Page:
SDOT takes a hit in Mayor’s budget proposal

Mayor Durkan announced her 2021 budget proposal on Tuesday, with cuts in many departments due to COVID-19 and, in the case of Seattle PD, a push from the council and the community to redirect spending elsewhere.

One of those elsewheres will be SDOT, which is inheriting SPD’s parking enforcement division along with its ~$15m annual budget. But even with parking enforcement moved over to the SDOT ledger, the department would still have an $85m funding gap on a $608m budget. Director Zimbabwe will present the new budget to council later today.

The Center City Connector is still on pause, but the Northgate pedestrian bridge over I-5 is still funded. Also new is a $100M bond(!) to help with West Seattle Bridge repairs. Madison BRT is also full steam ahead, having received a green light from the FTA’s project management oversight consultant as well as $35.8M in funds from Sound Transit (part of ST3).

What was once a bold vision for 7 multimodal corridors has unfortunately been pared back significantly. As Dan wrote last week, Metro’s deteriorating finances mean that the only in-city RapidRide routes currently funded are the G line (Madison), the H (Delridge) and the J (which we used to call Roosevelt-Eastlake but now won’t even reach Roosevelt).

Continue reading “SDOT takes a hit in Mayor’s budget proposal”

SDOT and Metro have some big ideas for Route 44

Source: SDOT

Last election cycle, virtually every city council candidate knew enough about Seattle transit to say they supported “better east-west connections.” You don’t have to ride the bus very much to know that getting across town can be a slog. Promising to fix it turns out to be a popular idea.

At a series of open houses last week, SDOT, in partnership with King County Metro, previewed Level 1 concepts for one of the most important of the east-west routes in the city: the 44. The route, which runs from Ballard to the University District, had been initially proposed as RapidRide but then de-scoped to “multimodal improvements” when the Move Seattle Levy was reset.

While the RapidRide amenities and branding are nice to have, the most important things are the speed and mobility improvements. With these initial concepts – which are drafts for discussion purposes – SDOT is trying to get creative in making east-west transit faster.

Continue reading “SDOT and Metro have some big ideas for Route 44”

Levy Spending is Slowly Ramping Up

Bike lanes on NE 65th St
Roosevelt Bus Lanes at 65th St (SDOT)

After a bumpy start, the Move Seattle levy is slowly starting to spend significant funds, SDOT staff told the Council’s Sustainability and Transportation Committee on Tuesday.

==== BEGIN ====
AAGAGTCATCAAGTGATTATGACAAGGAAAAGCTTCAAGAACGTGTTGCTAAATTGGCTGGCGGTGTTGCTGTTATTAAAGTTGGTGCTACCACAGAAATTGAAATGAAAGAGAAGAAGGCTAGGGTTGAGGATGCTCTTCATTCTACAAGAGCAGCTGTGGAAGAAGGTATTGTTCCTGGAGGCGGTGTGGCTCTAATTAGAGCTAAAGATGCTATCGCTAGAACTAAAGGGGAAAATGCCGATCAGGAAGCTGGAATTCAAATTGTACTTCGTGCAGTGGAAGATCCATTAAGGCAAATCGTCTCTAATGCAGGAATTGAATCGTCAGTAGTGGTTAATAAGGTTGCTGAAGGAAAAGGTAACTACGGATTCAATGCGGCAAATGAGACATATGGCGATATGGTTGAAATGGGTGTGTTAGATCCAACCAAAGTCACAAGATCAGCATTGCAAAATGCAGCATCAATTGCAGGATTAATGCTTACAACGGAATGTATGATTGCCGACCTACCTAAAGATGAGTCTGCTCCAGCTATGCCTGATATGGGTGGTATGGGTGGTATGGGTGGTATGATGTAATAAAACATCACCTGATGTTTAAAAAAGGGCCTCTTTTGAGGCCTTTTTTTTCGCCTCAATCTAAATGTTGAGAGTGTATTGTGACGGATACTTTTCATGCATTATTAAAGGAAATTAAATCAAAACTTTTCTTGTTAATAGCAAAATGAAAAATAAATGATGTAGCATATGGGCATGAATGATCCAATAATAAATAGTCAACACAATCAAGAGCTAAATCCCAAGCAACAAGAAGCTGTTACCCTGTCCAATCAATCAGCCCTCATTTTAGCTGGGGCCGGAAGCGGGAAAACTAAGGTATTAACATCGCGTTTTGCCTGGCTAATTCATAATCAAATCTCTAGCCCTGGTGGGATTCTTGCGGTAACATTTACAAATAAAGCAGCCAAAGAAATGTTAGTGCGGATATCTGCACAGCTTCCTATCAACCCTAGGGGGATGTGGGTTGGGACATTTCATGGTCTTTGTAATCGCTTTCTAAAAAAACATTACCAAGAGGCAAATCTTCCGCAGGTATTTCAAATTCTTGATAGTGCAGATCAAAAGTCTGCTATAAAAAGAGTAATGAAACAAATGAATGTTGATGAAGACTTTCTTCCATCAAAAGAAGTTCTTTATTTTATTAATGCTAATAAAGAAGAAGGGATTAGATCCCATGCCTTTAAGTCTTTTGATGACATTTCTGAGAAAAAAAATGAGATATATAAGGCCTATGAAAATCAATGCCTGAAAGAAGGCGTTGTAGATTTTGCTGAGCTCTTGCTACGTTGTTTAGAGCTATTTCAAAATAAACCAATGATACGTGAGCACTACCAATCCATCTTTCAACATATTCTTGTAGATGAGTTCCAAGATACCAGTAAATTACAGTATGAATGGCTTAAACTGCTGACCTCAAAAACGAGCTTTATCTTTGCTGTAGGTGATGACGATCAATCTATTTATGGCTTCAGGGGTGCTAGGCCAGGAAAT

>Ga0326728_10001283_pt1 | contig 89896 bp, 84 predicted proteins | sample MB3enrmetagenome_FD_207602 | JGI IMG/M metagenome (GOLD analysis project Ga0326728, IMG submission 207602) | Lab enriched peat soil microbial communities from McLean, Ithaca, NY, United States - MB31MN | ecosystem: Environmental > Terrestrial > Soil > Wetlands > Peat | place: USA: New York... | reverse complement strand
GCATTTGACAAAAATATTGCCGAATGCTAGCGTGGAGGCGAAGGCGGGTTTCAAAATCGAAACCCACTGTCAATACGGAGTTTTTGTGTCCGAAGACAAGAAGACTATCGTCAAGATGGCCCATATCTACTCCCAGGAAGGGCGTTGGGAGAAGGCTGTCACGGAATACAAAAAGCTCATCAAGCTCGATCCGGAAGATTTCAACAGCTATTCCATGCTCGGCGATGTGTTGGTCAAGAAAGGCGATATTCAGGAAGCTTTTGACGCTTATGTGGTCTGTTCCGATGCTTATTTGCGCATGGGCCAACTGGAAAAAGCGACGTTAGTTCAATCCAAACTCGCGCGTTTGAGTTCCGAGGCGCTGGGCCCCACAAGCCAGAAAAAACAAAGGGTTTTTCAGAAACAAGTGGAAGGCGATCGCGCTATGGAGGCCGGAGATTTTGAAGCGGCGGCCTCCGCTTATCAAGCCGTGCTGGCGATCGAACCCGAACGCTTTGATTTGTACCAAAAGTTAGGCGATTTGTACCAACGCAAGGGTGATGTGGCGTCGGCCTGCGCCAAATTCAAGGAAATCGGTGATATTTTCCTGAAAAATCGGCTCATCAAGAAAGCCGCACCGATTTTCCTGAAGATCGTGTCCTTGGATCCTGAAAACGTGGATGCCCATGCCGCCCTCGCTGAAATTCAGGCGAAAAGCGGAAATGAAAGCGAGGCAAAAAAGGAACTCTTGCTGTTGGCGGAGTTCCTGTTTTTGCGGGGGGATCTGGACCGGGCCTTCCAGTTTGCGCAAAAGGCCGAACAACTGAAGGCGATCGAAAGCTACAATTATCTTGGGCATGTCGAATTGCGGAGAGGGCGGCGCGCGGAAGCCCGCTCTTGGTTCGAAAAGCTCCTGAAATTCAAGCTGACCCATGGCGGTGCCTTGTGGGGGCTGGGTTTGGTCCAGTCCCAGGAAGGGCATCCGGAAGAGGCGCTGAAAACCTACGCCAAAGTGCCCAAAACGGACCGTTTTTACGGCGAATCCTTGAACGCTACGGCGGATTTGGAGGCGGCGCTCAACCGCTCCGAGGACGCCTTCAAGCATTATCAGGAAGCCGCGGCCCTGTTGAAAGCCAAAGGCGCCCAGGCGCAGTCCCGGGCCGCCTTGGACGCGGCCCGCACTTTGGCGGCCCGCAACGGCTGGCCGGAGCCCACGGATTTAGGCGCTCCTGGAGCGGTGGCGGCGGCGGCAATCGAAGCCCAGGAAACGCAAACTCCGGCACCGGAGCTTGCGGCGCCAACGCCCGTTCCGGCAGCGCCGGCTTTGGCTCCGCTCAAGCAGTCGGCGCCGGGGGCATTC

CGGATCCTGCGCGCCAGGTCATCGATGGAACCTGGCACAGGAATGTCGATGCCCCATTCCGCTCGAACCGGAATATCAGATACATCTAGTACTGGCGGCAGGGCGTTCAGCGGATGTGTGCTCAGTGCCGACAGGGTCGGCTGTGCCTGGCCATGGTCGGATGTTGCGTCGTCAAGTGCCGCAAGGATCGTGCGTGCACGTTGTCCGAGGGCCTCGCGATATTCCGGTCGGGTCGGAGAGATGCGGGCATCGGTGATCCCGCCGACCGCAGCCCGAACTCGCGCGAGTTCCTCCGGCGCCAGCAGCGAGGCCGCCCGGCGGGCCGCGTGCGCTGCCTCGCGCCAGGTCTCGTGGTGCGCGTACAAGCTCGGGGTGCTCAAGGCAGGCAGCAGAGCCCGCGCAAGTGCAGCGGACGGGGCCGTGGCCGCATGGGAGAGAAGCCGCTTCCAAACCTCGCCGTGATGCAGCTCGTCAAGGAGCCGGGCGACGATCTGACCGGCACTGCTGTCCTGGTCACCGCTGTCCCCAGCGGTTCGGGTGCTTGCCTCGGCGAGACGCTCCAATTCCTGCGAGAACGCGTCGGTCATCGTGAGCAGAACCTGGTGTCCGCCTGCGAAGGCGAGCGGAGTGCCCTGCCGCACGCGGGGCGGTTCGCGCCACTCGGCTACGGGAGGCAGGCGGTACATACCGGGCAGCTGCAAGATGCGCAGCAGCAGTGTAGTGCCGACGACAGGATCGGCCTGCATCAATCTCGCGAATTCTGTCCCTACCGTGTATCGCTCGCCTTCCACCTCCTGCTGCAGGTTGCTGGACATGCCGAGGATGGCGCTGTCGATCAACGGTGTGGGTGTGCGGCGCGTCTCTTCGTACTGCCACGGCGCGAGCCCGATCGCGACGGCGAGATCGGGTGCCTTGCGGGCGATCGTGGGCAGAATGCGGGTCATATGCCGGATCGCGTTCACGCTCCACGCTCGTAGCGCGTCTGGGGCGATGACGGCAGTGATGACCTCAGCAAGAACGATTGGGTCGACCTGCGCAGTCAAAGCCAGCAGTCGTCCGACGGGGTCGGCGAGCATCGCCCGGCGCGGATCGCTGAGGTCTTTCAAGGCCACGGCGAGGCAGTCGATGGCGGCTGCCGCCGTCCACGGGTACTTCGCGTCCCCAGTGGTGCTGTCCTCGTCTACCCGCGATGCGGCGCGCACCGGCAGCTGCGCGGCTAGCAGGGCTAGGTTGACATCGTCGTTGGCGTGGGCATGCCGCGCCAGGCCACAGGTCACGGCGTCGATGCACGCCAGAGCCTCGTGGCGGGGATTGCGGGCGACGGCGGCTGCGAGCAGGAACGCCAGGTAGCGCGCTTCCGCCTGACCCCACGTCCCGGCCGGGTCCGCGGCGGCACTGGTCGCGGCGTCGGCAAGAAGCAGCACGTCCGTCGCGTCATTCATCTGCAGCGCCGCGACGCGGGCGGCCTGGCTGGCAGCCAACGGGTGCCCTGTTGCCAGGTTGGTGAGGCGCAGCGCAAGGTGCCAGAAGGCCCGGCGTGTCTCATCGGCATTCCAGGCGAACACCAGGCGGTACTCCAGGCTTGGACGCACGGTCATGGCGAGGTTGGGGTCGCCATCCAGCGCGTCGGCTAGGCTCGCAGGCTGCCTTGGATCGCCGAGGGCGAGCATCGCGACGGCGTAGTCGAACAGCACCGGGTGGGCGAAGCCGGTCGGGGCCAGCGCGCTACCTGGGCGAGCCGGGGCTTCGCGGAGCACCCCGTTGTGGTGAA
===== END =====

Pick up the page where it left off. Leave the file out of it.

The meeting began with advocates from the MASS coalition giving testimony on the need for prioritizing buses in a time of climate crisis.  Committee Chair Mike O’Brien agreed, noting that if the city is going to ask people to ride transit, it ought to be reliable and convenient.

SDOT staff presented the quarterly oversight report, which includes a status update on dozens of levy-funded projects.  Spending has been lagging for several years now, due to a combination of factors, including an uncertain federal funding environment, difficulty hiring construction firms in this white-hot labor market, Mayor Durkan’s 2018 “reset,” and a surprisingly cold and snowy winter.  Indeed, money is being shoveled out the door even slower than SDOT had forecasted just six months ago:


Still, despite the snow and the Seattle Squeeze, this was the busiest Q1 to date in terms of project spending:

Staff were generally optimistic, pointing out that the Lander St. Overpass project is now $20M under its $130M budget.  On the other hand, contracting issues are causing challenges with the Northgate pedestrian bridge project (though the project as a whole hasn’t yet been delayed).

We’ll get more updates on the multimodal corridors, including RapidRide improvements, later this year.  Most corridor work will be in concert with Metro (e.g. RapidRidge G & H), though on Rainier Avenue multimodal updates will arrive in 2022, before RapidRide bows in 2024.

Finally, later this year SDOT also plans to identify a potential new location for the Mt. Baker transit center as part of the Accessible Mt. Baker project, which will be a welcome improvement.

Bus lanes stay intact in RapidRide H 30% design

Route 120 in RapidRide Branding by Zach Heistand on Flickr

SDOT and Metro are still hoping for a 2021 opening date for RapidRide H in Delridge, but some potential utility work could delay things until 2022, according to a presentation (PDF, video) to the city’s Sustainability Transportation Committee on Tuesday.

Staff seemed hopeful, however, that an agreement with Seattle Public Utilities to move the stormwater facilities off of Delridge Way could let the project proceed as planned.

Otherwise, the 30% design is looking good for transit, though not much has changed from the 10% design in December. Proposed improvements include:

  • 1.5 miles of 24/7 bus lanes
  • 1.2 miles of peak-only bus lanes
  • 13 station pairs being updated with RapidRide branding as well as bus bulbs
  • Signal priority and two queue jumps

(Since this was a City of Seattle presentation, it was focused on the city’s side of the route. Burien will be seeing improvements as well.)

As usual, the messy tradeoff between bikes, buses, and on-street parking leads to some compromises. Parking will be removed in some areas, especially where SDOT is adding both bus and bike lanes. There will be some protected bike lanes and some diversion to neighborhood greenways on either side of Delridge. The (generally high quality) greenways themselves will be improved.